Mandelbread: The Cookie Underdog

Our recipe and why we love this treat

Maybe I’m a sucker for underdogs (if it’s possible for a cookie to be an underdog—they’re all winners in my book!). But for reasons I can’t understand, in all my years of baking and selling food for Zingerman’s Bakehouse, mandelbread has never been that popular. It’s at the top of my go-to list for a snack or a gift!

mandelbrot slices

Mandelbread, also known as mandelbrot, is our surprisingly amazing citrus almond cookie with Eastern European origins. You might recognize them as biscotti. Mandelbrot in Yiddish translates to almond bread in English. But they’re so much more than that. It is not too sweet, not overly brittle, but certainly full of great flavor and crunch. The perfect partner to your morning or afternoon hot drink of choice.

The best ingredients

The key to our mandelbread is the fresh lemon and orange zest, coupled with the almonds that are blanched (so they’re skinless) and toasted (so they have maximum flavor). Those vibrant ingredients are held together with our staples of great baking: organic wheat flour, sweet cream Wisconsin butter, fresh eggs, cane sugar, and Madagascar bourbon vanilla.

All those tasty ingredients come together to be rolled and baked. Then each loaf is hand-sliced on the bias and baked again to a golden blonde. It all adds up to a toasty twice-baked cookie unlike any other. And all that extra attention pays off in each bite. Their flavor is big, bright, rich, and satisfying.

Portable and long-lasting

Mandelbrot certainly have staying power too. Their texture lends itself to lasting in a jar or a box. Although, why would you want to keep them around for very long when you could be eating them?! It’s been said these cookies were popular in Eastern Europe among rabbis, merchants, and other itinerant Jews, as a staple dessert that kept well. Perhaps that was also because they are so portable.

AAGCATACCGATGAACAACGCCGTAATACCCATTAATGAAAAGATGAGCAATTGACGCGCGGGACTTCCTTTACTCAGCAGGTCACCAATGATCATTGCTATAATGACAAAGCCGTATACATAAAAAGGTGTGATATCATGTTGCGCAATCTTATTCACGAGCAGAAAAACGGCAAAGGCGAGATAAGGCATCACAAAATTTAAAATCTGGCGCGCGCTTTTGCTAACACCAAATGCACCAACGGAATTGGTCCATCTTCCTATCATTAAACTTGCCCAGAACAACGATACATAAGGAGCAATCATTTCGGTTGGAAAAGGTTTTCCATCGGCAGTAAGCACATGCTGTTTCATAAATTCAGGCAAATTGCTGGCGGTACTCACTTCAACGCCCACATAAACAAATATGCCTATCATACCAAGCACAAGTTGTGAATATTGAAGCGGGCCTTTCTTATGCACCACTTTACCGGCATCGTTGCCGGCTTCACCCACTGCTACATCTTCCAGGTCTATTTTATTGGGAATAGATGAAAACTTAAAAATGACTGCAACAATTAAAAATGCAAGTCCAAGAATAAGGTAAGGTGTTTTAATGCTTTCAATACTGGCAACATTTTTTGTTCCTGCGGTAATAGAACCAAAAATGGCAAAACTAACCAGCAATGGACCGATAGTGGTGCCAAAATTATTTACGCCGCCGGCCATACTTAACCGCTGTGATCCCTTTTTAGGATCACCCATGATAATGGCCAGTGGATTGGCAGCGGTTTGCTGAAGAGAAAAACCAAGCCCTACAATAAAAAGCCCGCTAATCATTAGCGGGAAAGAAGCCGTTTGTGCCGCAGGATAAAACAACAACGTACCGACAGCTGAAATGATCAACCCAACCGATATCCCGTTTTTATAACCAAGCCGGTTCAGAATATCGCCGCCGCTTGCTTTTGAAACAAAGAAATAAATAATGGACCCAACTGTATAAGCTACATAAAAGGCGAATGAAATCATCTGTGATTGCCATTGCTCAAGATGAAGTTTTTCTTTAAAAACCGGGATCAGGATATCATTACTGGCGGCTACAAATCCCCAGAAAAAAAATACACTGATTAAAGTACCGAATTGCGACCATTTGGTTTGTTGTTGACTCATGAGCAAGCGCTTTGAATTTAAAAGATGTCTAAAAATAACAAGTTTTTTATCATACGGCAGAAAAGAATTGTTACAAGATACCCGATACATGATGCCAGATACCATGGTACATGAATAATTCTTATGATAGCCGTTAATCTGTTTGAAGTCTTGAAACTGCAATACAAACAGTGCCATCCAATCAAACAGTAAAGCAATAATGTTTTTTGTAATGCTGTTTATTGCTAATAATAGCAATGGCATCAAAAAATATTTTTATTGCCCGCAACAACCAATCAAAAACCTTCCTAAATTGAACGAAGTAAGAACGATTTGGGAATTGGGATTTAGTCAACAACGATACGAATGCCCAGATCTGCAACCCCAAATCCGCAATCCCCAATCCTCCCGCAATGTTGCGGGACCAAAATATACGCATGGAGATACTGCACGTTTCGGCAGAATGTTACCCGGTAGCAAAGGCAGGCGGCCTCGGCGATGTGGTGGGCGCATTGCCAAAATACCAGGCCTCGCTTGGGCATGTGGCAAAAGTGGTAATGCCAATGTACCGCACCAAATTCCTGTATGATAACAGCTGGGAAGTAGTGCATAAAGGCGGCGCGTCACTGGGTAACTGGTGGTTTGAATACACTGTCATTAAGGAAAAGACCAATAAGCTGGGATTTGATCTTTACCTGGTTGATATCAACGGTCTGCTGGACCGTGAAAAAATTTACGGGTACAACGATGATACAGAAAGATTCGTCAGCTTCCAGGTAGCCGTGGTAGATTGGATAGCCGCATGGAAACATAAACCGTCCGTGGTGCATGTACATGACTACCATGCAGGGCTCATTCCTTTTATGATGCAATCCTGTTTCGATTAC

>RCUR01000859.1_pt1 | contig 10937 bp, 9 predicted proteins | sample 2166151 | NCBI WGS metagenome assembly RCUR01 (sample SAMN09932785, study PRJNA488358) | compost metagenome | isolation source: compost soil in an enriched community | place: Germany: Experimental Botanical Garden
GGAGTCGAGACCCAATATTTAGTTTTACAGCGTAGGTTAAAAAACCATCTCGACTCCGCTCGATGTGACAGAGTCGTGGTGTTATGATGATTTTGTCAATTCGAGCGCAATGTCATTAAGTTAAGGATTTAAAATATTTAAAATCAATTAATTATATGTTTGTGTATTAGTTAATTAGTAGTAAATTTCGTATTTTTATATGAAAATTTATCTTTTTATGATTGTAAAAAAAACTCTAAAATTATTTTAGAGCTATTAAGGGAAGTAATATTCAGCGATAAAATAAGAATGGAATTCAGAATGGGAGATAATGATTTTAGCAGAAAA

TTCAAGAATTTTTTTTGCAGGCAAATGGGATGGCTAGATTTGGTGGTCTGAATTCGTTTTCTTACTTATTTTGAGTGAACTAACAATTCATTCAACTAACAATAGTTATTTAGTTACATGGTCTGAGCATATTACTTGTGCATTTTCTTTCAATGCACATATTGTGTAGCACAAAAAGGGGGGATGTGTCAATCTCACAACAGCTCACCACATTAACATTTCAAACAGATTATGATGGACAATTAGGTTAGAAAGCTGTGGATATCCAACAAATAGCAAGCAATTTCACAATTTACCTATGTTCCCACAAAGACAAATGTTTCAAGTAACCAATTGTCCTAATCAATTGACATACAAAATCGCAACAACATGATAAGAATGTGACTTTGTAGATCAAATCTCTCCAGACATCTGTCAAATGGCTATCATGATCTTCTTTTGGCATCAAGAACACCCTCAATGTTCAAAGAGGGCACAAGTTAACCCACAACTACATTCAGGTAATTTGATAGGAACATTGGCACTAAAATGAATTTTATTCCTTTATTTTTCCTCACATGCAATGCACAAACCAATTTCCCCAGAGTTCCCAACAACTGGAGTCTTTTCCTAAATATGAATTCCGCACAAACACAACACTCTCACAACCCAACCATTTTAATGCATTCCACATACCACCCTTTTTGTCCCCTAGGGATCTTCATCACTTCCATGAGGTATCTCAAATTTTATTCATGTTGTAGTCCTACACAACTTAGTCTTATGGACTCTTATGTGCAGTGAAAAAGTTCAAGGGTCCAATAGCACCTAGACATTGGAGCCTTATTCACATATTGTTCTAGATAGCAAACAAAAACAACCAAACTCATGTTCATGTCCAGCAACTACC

I find them sturdy enough to carry on a plane or ship as a gift, tasty enough to liven up any boring coffee break or meeting, and even a convenient bereavement offering in my experience (just open the box and serve, no knives or plates needed). But most of all I just love curling up with a piece of mandelbread, a cup of hot black tea, and a blanket, while watching it snow outside! Each and every time, I am taken aback by just how good these cookies are.

And when you’re done gobbling them up, check the bottom of your package to see if you’re lucky enough to have a few crumbles and almonds that have broken loose. Don’t you dare throw them out! Those are crunchy bits of flavor gold! Pour them on yogurt or a bowl of fresh fruit. It’s the best!

mandelbread parfait bowl

Pick some up in our Bakeshop, learn how to make them in a BAKE! class, send a gift box of mandelbread, or make your own:


Course Dessert
Servings 4 dozen


  • 1 cup butter, room temperature (.50 lbs)
  • 1 cup granulated sugar (.47 lbs)
  • 1 teaspoon sea salt
  • 2 large eggs
  • 1 tablespoon lemon zest
  • 2 tablespoons orange zest
  • 1 1/2 tablespoons vanilla extract
  • 2 1/4 cups all-purpose flour (.77 lbs)